EDMONTON — It was a cringe-worthy night on Tuesday as players blocking shots had the Rogers Place ice crew out, shovels in hand, scraping up the gruesome residue of a night’s work for guys like Winnipeg’s Tucker Poolman.
The Jets defenceman left a trail of blood all the way to his bench, but returned wearing a cage.
Heading into Game 3 between the Edmonton Oilers and the Chicago Blackhawks on Wednesday, Oilers head coach Dave Tippett was asked if the reward of shot blocking can be outweighed by the risk of players who get injured in the process?
“The fear of losing trumps anything. If you don’t block shots you’re not going to win,” was Tippett’s answer. “You have to have a gut instinct that drives you to do anything you can to help the team win, and basically that’s what players who are all-in about winning do.”
In Game 2 the Oilers blocked 22 shots, and many of those came during four Chicago power plays in the second period. Ten separate Oilers players were credited with a blocked shot, with Kris Russell and Matt Benning blocking four each.
Sure, one shot deflected off of Russell and past Mikko Koskinen. But how many of the shots that were blocked might have gone in, or left a rebound that turned into a Blackhawks goal? Tippett know where he stands on guys risking their health to help the team.
“When you’re blocking shots you’re not thinking about getting hurt,” he said. “You’re thinking about helping the team win.”
Don’t expect any Oilers lineup changes tonight, with every player available according to Tippett. Koskinen will start in goal for Edmonton against, we are guessing, Corey Crawford.
Crawford, who missed camp after contracting COVID-19, was solid in Game 1 despite barely having any training camp time, much to the Blackhawks’ relief. But through two games he has allowed 10 goals and has a saves percentage of just .844. Koskinen has a goals-against average of 2.65 through a game and a half, with a saves percentage of .911.
Crawford carried this Blackhawks team at times this season. With this coming down to a best-of-three series now, it’s highly likely that the team that gets the best goaltending moves on, while the other will move out of the Edmonton bubble.
The Blackhawks get Drake Caggiula back tonight after he missed Game 2 on a one-game suspension for a head shot on Tyler Ennis. Caggiula watched the game from upstairs in the Blackhawks’ management suite, and quickly figured out what makes all of us media types so smart.
“You get some good perspective from up there, the game is a lot slower. Everyone thinks they’re an expert from up top,” he said. “It almost looks like a video game, everything is so much slower and you can see everything develop before it happens. As opposed to being on the ice where you have a split second to make that decision.”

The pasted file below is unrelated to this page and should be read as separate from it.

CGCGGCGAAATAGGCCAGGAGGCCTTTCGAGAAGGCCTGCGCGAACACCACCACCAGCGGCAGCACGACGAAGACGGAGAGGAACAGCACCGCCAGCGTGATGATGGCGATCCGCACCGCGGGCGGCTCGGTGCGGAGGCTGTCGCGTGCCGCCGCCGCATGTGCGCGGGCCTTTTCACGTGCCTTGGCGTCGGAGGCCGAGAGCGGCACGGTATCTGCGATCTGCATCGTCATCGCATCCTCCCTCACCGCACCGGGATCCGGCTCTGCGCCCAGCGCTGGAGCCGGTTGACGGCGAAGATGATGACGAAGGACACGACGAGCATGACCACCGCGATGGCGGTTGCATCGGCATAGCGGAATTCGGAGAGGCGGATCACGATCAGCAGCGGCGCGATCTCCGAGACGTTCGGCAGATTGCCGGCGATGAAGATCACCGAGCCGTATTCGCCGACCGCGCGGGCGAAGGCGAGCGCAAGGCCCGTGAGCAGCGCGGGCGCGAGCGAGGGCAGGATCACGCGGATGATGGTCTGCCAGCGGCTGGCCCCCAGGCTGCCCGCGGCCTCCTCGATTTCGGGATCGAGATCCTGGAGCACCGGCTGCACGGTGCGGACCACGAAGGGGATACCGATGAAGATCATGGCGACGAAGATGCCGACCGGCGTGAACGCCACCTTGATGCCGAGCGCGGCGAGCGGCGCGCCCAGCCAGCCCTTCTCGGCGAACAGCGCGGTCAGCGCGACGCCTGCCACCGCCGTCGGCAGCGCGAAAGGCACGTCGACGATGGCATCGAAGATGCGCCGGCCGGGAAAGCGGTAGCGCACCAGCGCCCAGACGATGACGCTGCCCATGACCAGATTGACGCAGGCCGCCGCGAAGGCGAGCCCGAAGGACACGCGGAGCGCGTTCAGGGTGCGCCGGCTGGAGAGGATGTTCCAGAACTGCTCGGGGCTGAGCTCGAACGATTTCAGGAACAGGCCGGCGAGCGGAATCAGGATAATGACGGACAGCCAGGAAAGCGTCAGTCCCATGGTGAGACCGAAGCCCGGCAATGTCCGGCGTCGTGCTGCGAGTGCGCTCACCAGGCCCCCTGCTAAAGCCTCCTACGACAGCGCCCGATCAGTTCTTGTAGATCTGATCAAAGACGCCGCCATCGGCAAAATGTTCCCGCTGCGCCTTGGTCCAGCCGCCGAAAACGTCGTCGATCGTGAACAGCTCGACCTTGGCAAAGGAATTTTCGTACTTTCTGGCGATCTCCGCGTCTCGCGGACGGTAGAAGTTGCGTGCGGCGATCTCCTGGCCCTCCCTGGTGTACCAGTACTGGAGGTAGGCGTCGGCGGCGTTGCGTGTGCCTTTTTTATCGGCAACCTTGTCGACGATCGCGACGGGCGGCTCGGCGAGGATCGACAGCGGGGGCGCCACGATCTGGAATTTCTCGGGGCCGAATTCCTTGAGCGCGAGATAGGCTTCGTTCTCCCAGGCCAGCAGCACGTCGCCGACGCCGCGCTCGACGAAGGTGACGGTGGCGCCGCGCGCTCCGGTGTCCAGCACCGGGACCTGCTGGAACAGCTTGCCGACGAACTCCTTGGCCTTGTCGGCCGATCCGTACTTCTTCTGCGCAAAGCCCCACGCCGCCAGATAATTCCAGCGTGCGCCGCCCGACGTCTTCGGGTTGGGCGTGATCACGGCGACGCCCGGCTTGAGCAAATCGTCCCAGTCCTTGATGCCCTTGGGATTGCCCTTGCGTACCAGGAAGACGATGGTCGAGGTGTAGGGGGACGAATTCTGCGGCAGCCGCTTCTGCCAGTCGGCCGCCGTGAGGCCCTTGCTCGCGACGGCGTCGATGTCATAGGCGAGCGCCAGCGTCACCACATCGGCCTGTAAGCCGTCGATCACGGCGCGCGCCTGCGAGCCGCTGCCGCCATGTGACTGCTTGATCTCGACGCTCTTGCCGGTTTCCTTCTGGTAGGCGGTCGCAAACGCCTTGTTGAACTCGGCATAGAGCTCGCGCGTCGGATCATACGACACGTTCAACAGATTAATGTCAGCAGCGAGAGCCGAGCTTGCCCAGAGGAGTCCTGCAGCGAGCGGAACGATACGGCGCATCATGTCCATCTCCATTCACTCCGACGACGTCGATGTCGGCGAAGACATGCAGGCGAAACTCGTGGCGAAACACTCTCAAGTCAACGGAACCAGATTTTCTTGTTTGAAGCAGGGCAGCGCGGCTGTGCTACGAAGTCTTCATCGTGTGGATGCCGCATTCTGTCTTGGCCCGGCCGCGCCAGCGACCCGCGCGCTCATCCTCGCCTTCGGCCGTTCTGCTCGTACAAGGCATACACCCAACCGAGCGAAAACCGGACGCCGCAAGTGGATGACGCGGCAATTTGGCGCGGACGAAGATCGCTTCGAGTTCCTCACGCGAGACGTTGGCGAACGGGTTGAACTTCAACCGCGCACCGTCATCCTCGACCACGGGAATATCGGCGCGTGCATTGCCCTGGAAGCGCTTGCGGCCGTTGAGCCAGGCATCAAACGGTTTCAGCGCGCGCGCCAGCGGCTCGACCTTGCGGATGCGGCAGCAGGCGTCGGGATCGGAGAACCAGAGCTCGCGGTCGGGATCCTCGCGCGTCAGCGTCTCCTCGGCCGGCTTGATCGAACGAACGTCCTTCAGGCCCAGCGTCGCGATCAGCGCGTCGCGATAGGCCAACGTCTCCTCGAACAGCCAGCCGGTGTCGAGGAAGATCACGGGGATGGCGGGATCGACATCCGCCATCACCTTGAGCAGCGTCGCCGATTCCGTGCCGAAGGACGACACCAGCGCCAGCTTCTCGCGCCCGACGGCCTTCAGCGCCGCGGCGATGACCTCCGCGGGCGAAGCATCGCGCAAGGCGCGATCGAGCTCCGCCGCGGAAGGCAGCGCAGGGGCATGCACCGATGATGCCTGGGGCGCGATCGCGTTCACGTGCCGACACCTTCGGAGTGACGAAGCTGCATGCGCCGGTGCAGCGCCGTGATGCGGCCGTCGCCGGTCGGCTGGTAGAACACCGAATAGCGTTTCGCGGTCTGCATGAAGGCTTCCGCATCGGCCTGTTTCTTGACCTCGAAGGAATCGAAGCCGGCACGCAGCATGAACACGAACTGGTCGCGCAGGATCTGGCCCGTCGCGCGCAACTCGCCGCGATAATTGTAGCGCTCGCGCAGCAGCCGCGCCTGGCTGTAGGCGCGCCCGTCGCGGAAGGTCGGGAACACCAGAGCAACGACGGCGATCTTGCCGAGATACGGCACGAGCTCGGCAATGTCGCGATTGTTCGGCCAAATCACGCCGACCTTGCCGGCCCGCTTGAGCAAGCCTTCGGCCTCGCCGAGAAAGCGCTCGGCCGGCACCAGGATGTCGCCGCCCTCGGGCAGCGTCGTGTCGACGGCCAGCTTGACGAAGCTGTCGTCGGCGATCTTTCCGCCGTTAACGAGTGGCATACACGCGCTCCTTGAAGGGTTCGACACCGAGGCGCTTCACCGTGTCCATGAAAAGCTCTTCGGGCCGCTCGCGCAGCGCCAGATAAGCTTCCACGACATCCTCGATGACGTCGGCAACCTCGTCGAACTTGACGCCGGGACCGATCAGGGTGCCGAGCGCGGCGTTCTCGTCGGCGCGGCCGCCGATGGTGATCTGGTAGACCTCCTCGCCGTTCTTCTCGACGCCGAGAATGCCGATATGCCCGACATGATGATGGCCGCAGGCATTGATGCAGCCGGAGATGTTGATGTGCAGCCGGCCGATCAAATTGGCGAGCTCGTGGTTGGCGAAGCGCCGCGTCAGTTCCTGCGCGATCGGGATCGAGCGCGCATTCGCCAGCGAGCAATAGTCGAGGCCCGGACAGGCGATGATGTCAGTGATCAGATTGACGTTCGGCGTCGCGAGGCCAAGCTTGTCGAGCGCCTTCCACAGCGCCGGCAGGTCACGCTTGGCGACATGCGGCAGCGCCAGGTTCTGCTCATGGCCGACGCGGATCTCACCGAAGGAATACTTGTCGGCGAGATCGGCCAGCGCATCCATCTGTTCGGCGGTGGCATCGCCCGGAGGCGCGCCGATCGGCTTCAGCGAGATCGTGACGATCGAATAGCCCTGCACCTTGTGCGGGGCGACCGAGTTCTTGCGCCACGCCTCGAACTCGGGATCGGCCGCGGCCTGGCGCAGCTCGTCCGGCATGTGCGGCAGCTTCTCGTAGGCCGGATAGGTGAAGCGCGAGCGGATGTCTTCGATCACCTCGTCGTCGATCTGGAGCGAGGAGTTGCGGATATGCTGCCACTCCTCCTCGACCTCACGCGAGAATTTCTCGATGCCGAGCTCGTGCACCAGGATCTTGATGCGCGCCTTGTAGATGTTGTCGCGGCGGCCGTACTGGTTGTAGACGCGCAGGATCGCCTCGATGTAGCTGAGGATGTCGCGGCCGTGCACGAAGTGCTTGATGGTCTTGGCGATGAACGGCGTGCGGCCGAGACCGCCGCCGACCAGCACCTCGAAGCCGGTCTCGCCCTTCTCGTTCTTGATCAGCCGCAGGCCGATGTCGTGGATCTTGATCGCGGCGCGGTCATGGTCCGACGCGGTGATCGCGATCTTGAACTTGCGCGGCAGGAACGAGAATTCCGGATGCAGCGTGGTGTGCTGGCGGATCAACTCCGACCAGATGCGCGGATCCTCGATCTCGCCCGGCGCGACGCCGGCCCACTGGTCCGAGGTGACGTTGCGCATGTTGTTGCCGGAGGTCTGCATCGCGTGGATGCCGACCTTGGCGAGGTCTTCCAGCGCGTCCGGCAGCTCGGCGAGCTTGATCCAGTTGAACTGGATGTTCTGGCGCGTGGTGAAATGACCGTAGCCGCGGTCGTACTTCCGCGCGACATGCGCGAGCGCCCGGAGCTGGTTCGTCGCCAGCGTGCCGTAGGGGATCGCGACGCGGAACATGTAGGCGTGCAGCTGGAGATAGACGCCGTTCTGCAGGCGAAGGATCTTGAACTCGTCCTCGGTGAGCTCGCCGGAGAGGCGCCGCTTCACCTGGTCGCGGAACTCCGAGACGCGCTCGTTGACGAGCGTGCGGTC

On a team that doesn’t have Andrew Shaw, who is out for the season with concussion issues, Caggiula is the ‘Hawks most physical forward. And against his old team, he admits there are some words flying around out there as well.
“I’m out there talkin’ a little bit,” he laughed, “but no one is purposely going out of their way to chirp guys. If there’s a chirp here or there, that’s part of the game.
“I have a lot of good buddies on that team. But friendships are on hold right now.”
While Connor McDavid leads these playoffs with four goals in two games, he also has notched the game-opening goal in both contests. He scored at 2:34 of Game 1 and 0:19 of Game 2, a fact that has not eluded ‘Hawks coach Jeremy Colliton.
“You want to score first, no question,” he said. “It’s tough to chase the game, to come from behind. And it gives them belief that they’re doing the right things. Obviously giving McDavid an early goal isn’t something we want to do.”
Meanwhile, Art Ross Trophy winner Leon Draisaitl (1-2-3) has half the points of both McDavid and Ryan Nugent-Hopkins, who have six a piece. Edmonton scored six goals in Game 2 and the Draisaitl line’s only point came on an unassisted goal by Ennis, though the big German was an even player in over 20 minutes of ice time.
“Leon gets judged on points a lot because he’s the leading scorer in the league,” Tippett said. “But he does a lot more for us than that. We’re asking him to do some things that aren’t about points, but about making sure we play a complete game. He’s been a solid player for us.”
Over on Chicago’s side, Dylan Strome and Alex Nylander each got stapled to the bench in Game 2, watching their ice time fall by 2:43 and 4:53 respectively from Game 1.
“Game 1 they had some really good shifts, and even in Game 2,” Colliton said. “But, we’re looking for more consistency. I think you could say that about a bunch of guys in Game 2.
“It’s their first experience in the playoffs. I know they’re going to be better for us.”